It started as a trickle
Aug. 23, 2013
It started as just a trickle a few weeks ago, as a few upperclassmen unloaded boxes into the houses on Spartan Street as I drove home each evening. That trickle sent ripples out into the community as businesses started preparing for the wave that was building. Soon, a sprinkling of old furniture dotted the curbsides in the neighborhood just north of Grand River.
Then last week, a steady stream of students from other countries started appearing around campus, at the malls and on the buses. The flow of traffic improved as summer construction projects came to an end and roads and sidewalks reopened.
All of this is surging toward next week. This weekend, an absolute flood of students will move in to the residence halls and settle in to their homes-away-from-home. The tide has turned. The summer is over and my favorite time on campus is just around the bend—the start of the fall semester.
It’s the start of another year for students to make a splash and researchers to find solutions to the world’s current problems.
Like water. Here in Michigan, surrounded by the Great Lakes, it doesn’t feel like water is a problem. But it is. And MSU researchers are working hard to solve issues like water scarcity and contamination. Check out the latest MSUToday feature, H20 SOS, to learn more about their important work.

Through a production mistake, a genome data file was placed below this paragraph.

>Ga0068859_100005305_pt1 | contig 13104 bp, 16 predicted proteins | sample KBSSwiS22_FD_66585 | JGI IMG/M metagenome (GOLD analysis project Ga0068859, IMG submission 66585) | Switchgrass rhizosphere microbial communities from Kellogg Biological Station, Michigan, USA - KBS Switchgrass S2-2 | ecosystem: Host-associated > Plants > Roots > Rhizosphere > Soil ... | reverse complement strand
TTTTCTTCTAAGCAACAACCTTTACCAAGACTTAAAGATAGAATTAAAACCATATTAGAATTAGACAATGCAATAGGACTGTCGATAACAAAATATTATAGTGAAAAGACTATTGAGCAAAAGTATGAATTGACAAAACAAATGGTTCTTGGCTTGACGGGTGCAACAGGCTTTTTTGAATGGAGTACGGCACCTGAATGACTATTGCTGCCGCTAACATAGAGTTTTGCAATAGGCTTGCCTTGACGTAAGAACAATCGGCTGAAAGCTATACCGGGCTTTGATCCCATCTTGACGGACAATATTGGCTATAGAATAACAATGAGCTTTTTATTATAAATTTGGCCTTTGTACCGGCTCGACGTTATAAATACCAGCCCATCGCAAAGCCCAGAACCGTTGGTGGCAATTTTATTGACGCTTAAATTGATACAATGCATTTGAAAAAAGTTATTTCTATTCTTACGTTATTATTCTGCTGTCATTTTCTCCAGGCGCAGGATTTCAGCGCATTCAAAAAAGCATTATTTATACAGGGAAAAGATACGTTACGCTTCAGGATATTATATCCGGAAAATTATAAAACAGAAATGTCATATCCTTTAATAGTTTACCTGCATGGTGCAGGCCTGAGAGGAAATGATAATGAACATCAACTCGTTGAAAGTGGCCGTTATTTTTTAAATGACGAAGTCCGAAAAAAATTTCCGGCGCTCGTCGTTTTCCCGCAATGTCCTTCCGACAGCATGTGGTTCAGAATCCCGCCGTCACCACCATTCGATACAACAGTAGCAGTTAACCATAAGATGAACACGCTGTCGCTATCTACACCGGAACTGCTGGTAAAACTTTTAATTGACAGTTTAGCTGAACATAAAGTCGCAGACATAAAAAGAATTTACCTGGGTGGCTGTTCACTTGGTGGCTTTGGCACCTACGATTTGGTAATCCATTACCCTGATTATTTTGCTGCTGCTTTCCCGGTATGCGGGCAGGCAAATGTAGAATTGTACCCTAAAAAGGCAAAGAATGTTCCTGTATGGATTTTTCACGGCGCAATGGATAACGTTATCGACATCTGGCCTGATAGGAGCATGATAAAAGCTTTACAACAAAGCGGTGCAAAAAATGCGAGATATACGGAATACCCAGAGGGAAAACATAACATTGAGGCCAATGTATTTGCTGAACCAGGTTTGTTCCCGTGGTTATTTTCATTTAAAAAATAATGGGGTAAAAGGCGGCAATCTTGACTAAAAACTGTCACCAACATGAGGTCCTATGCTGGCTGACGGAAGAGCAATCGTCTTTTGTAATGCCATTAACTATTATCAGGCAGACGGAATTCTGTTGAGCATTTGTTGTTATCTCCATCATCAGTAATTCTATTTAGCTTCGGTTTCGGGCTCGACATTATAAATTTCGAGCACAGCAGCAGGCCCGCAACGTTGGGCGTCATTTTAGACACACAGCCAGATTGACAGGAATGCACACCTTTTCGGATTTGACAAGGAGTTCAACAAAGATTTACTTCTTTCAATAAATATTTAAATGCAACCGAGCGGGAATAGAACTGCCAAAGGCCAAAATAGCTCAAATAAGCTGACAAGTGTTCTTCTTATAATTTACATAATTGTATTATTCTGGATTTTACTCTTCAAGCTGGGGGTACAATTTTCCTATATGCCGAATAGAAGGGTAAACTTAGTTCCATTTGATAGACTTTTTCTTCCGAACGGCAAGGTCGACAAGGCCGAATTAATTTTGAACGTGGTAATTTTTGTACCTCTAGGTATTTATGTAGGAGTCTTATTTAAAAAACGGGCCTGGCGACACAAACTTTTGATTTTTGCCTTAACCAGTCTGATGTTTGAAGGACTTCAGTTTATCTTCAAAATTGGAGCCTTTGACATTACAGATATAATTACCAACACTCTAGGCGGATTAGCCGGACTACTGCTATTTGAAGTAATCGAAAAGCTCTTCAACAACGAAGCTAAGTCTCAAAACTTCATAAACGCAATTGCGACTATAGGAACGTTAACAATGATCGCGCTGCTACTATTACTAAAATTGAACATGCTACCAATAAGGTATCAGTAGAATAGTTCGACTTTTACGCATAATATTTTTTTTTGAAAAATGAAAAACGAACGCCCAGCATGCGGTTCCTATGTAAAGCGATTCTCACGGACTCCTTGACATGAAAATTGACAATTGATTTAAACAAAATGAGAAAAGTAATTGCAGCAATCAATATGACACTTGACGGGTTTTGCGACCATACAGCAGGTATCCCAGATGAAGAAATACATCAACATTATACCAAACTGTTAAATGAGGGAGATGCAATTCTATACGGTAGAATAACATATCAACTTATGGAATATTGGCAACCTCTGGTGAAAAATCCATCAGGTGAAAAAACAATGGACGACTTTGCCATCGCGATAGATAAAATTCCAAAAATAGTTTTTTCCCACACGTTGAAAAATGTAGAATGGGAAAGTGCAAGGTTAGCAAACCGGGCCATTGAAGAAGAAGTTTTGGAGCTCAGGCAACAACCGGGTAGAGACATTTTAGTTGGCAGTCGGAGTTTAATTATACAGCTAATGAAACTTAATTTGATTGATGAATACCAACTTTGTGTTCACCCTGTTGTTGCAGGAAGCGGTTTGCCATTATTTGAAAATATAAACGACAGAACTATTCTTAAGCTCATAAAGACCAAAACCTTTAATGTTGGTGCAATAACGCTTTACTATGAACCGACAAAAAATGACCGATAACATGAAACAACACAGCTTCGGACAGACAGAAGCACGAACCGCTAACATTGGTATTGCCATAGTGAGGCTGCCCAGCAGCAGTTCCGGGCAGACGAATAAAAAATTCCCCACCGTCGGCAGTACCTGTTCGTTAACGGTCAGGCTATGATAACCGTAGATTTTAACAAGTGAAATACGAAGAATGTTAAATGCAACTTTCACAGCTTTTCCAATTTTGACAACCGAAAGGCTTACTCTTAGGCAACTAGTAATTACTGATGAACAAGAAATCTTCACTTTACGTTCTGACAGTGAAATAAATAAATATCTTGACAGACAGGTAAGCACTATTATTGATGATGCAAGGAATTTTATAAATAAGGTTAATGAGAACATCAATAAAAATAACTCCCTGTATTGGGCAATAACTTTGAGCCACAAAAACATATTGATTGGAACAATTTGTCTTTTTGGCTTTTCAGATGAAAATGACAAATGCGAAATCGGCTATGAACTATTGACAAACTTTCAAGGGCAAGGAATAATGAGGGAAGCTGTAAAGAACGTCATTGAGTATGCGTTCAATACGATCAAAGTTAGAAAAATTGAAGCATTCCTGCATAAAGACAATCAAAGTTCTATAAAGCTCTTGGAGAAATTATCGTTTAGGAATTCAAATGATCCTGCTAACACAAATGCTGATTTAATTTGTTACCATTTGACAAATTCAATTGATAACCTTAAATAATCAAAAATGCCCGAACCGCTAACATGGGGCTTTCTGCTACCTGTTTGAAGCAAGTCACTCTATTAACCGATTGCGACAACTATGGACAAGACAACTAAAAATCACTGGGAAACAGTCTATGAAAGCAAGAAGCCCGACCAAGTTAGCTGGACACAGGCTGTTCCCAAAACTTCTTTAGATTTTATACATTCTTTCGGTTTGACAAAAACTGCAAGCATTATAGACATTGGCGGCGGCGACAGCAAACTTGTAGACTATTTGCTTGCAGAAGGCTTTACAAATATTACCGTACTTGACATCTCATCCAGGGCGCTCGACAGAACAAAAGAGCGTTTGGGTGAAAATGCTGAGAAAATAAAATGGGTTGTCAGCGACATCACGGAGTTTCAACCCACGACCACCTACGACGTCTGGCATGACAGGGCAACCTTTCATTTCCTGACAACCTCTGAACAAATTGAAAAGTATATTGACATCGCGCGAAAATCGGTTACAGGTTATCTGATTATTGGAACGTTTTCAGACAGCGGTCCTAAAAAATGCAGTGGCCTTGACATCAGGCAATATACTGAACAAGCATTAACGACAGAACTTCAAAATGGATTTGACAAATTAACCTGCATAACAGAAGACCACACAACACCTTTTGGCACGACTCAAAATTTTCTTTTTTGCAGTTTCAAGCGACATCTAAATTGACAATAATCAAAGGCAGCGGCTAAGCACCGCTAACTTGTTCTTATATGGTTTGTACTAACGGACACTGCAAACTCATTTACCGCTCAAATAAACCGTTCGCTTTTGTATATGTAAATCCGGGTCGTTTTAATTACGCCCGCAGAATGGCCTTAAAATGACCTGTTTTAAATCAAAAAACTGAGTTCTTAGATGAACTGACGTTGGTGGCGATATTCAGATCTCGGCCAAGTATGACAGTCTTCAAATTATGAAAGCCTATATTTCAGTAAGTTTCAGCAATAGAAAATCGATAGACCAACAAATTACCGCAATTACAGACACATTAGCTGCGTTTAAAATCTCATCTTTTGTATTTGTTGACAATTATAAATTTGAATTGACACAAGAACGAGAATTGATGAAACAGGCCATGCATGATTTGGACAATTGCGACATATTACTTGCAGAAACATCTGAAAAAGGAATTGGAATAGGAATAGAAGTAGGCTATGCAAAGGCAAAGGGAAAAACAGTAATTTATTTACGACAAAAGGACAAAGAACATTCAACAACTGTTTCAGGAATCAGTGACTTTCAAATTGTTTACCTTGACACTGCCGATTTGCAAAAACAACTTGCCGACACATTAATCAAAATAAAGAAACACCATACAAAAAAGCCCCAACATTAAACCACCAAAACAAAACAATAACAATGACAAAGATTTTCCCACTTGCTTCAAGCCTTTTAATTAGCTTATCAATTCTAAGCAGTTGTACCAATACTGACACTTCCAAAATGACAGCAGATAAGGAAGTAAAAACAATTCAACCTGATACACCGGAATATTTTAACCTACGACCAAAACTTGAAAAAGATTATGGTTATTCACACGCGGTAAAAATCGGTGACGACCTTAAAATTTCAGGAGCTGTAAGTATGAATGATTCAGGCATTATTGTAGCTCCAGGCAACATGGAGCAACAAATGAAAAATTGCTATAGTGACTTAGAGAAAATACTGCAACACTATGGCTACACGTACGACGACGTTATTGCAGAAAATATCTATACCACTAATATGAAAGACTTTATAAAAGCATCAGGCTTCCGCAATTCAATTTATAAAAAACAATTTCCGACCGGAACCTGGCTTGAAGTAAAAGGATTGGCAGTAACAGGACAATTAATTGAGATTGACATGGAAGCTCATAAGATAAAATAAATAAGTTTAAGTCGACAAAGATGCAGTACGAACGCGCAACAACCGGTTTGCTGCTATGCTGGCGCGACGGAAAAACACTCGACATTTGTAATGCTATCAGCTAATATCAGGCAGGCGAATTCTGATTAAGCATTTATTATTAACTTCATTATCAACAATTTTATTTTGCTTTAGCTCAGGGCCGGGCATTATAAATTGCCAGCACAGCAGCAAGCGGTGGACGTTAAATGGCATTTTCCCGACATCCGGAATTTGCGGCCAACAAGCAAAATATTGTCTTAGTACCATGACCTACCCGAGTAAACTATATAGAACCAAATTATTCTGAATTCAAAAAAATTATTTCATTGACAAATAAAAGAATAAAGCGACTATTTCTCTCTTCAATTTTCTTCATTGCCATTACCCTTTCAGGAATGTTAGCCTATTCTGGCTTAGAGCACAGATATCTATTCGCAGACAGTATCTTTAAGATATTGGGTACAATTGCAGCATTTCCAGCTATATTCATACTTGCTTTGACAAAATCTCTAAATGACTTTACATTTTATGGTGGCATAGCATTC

Joan Rose is one of MSU’s superstar water researchers. She serves as the Homer Nowlin Chair in Water Research at MSU, the co-director of the Center for Advancing Microbial Risk Assessment, director of the Center for Water Sciences and as part of the Global Water Initiative at MSU. In this week’s Faculty Voice, she talks about flushing her work down the toilet at the start of her career.
Speaking of students making a splash, the 2013-14 Homecoming Court ambassadors have dove right into their jobs representing MSU even before classes start. They made a parade appearance, met with alumni and have been writing blogs.
In Elliot Zirulnik’s latest entry, shared here in the Student View, he talks about his experiences from two study abroad programs—a fisheries and wildlife program in South Africa and rainforest ecology course in sub-Saharan Africa where he watched wild animals gather around a watering hole.
Even with the overflow of traffic and less parking spaces, I can’t wait for the deluge of students this weekend. I look forward to the overflow of people and the rapid pace of days. Summer is over and it’s time to get your Spartan on. Check out this cool video to see how we’re getting ready. Get Your Spartan On>>
Photo of the Red Cedar River by Kurt Stepnitz